Sunday, January 14, 2018

silks

there are several zea mays mexicana plants downstairs that are in bloom...
this plant among the nasturtiums...
has been blooming for the longest time of all...
the base of the stem is thickening noticeably...
and true silks have appeared...so there is an ear in the works down there...these were planted between 78 and 72 days ago ( october 28th and novemnber 3rd )...the season for these plants i s around 155 days...so around mid-mid season which, in an outdoor plants, is too early for ears...seemingly not indoors...adaptation? probably working with the environment they have to placate the relentless dna...whatever the reason, i am pleased at the progress which i was not expecting...viable seed would be, for me, incredible...we will see.

Saturday, January 13, 2018

thaw's over

winter has made something of a return on the south end of the inland sea...
and it is "lake effect" snow that is trying to reinsulate the winter rye...
it's january however there are still teosinte seeds in ears that have not opened yet much less shattered...
the original growth on this mashua plant that was grown from a cutting has died back which led me to think the peat pot was becoming too confining, so...
so i transplanted it into a container and put it in the plant room under the lights with the rest of the mashua...
the spuds in the nursery are coming along well...
as is the yacon ( although there is still no word from the third rhizome )
there are plentiful nasturtiums cohabiting with the teosinte...
another teosinte flower is blooming...
however i still have no real idea what this structure on the plant next door might be...we will have to wait for event to evolve before we find some conclusion...
and last ( but surely not least ) Jean's "puddle wheat is looking robust ( along with its cohabiting onions )...it has been under the lights for seventy-six days...if all goes well ears should begin to form late this month and ( perhaps ) we will have indoor wheat berries before spring...

Thursday, January 11, 2018

january thaw

the eleventh of january finds temperatures somewhat elevated...this will be ending this evening they say as winter makes a return for the weekend...
a quick look out back shows me that the four or so inches of snow we had on the ground until recently did the job of insulating the winter rye from the cold...hoping fro more coverage before the next sub=zero cold...
the same snow did the same insulating job for the garlic in the bed of my truck...the asparagus i cut down from the community garden did its part as well...the overwintering is going okay...so far...

Wednesday, January 10, 2018

a bit of growth and a comparison

the spud on the right has had a growth spurt over the past few days ( the mashua to the left has added some leaves as well, however it is a different plant than the one in the first photo...that one has been transplanted )
the nasturtiums ( top of these three photos ) and the mashua are exhibiting their kinship in a long and storied andean lineage...and while we are talking mashua, i brought in the trellises i was using for their parents outdoors last season so they would have something to vine on...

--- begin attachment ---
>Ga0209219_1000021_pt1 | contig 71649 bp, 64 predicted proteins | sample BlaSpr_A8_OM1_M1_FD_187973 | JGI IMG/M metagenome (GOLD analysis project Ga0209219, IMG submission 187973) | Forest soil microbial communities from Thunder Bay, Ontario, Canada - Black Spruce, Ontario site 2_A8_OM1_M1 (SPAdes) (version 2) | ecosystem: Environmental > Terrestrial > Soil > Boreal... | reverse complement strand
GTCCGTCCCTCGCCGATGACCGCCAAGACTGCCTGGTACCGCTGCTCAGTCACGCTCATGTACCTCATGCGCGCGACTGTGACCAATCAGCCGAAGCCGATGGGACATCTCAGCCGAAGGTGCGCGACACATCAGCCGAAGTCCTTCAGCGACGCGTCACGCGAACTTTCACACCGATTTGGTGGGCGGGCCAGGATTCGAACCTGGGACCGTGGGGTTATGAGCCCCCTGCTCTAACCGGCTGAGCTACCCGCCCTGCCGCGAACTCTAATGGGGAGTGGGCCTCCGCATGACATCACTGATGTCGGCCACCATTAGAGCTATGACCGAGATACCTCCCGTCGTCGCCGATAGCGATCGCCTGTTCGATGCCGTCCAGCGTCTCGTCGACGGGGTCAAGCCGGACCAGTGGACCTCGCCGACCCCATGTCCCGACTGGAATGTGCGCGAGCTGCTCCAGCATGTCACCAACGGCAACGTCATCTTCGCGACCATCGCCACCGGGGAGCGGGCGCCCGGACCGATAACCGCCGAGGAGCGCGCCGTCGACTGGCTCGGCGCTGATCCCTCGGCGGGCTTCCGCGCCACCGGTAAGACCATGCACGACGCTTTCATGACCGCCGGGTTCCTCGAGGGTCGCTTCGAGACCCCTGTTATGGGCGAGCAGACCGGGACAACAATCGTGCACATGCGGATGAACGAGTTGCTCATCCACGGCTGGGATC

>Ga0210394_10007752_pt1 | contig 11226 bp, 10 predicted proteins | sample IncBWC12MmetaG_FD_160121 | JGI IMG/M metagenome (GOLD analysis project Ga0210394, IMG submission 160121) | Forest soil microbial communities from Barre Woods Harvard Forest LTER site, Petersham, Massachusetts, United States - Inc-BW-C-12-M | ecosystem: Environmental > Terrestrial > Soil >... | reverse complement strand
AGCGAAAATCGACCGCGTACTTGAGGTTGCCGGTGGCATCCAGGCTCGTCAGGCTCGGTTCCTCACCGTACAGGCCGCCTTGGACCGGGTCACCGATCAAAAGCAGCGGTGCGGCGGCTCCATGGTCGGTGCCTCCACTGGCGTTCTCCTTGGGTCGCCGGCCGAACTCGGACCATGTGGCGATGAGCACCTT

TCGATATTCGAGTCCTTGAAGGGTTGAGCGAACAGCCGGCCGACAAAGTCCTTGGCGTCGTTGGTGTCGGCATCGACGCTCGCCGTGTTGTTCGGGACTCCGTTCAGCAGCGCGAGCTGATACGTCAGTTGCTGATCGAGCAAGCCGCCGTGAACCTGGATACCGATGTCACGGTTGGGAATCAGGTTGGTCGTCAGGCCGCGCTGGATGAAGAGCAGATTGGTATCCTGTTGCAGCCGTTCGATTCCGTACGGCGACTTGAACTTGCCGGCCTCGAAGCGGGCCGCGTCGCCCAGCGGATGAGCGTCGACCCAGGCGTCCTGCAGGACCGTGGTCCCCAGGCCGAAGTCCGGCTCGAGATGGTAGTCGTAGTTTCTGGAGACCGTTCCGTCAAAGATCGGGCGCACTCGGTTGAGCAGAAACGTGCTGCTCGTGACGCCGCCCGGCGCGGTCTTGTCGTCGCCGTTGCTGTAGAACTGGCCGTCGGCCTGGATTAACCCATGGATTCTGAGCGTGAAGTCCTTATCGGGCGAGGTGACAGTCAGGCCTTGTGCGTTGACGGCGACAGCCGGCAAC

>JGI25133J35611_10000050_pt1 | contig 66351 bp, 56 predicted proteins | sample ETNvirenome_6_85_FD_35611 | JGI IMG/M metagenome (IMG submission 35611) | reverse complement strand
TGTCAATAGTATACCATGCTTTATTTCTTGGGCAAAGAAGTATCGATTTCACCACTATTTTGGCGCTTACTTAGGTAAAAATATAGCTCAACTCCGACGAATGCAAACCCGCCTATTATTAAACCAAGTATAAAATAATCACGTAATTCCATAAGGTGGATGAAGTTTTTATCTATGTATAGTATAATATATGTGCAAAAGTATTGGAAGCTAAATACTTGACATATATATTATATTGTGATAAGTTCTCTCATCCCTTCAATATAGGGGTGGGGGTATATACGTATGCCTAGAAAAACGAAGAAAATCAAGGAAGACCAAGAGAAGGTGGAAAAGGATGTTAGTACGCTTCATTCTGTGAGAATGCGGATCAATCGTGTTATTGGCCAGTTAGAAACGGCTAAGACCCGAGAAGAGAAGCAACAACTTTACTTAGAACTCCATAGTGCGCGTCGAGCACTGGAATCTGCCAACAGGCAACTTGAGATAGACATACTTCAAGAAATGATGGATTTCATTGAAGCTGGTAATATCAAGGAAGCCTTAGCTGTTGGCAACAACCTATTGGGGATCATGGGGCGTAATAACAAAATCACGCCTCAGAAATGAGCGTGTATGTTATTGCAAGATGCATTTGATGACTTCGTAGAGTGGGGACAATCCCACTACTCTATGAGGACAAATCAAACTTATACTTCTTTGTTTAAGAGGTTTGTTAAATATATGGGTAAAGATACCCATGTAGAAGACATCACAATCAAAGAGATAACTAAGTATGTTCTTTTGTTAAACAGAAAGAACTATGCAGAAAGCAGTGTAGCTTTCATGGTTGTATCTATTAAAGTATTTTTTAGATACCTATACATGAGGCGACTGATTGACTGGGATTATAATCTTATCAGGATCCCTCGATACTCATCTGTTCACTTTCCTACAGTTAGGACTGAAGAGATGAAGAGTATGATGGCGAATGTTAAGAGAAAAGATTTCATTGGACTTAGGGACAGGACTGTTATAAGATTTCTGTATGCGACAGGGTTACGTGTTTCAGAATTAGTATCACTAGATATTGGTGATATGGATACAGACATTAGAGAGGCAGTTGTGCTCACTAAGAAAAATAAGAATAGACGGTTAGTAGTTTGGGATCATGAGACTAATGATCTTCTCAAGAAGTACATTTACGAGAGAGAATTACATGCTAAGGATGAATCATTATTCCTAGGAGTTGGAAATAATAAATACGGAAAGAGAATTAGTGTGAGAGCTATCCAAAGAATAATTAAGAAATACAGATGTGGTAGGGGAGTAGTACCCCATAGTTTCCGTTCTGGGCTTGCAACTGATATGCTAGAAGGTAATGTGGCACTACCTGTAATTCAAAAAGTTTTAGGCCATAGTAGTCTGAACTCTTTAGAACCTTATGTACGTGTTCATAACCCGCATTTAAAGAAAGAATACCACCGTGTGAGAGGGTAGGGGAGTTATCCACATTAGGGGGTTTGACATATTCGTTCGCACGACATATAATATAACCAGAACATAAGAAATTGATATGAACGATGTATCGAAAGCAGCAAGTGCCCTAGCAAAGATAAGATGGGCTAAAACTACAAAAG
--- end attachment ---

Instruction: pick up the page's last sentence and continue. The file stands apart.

the yacon seems happy..at least two of the three anyway...still no word from the third rhizome...
and this structure on the teosinte plant still looks more like a fir than a flower to me...expect many photos until it sorts itself out ( the plants know what to do )

Monday, January 8, 2018

no such thing as status quo

justa quick update to show that, while it may be slow, there is always movement in the basement...the first yacon up continues the process of leafing out and has turned very green...
the second sprout is doing its best to catch up...
the two mashua transplants from last weekend are doing well...
as is the one from earlier in the month...
this container of teosinte...
has irrupted in nasturtiums...seeds on the loos and environment that is conducive to growth...flowers? we will see...
and while we are talking teosinte, this is still one of the oddest structures i have ever seen on a teosinte plant..definitely keeping an eye on this one...
Jean's puddle wheat is looking robust, though no signs of ears as yet...
as are the onions cohabiting with it...new growth, surprising variations, unexpected guests...the new year is booming along.

Saturday, January 6, 2018

seconds, thirds, and a bit of genetic variation

the yacon that sprouted a couple of days ago has begun to leaf out...
and has been joined by a sprout form another rhizome...there is one more in that container...no word yet...
the two mashua plants on the left of the photo both had roots protruding through the bottoms of their respective peat pots...
so i filled a couple of five gallon buckets with compost and potting soil, gave them new homes, and found some room under the lights for them...
the mashua i transplanted on new year's day seems to be adapting itself well to its expanded living space...the gardener is pleased and is ever hopeful of tubers to plant in spring...
this zea mays mexicana plant has come forth with a flower that looks radically different from the others down there ( you'll have to pardon the paper backdrop, however the camera wanted definite contrast ) all most fir like in structure compared with...
compared to this one which is representative of the rest that have emerged down there which all look more like the standard grass flower...i can only wonder what will transpire and will be watching
finally, i am convinced this is a one-seed zea mays mexicana ear forming...the seed is at the base of the stem, and if you look to the right of the bottom row of flowers you can see the silks protruding...i am uncertain of what viability this seed may have...but i am to find out..if it grows to maturity.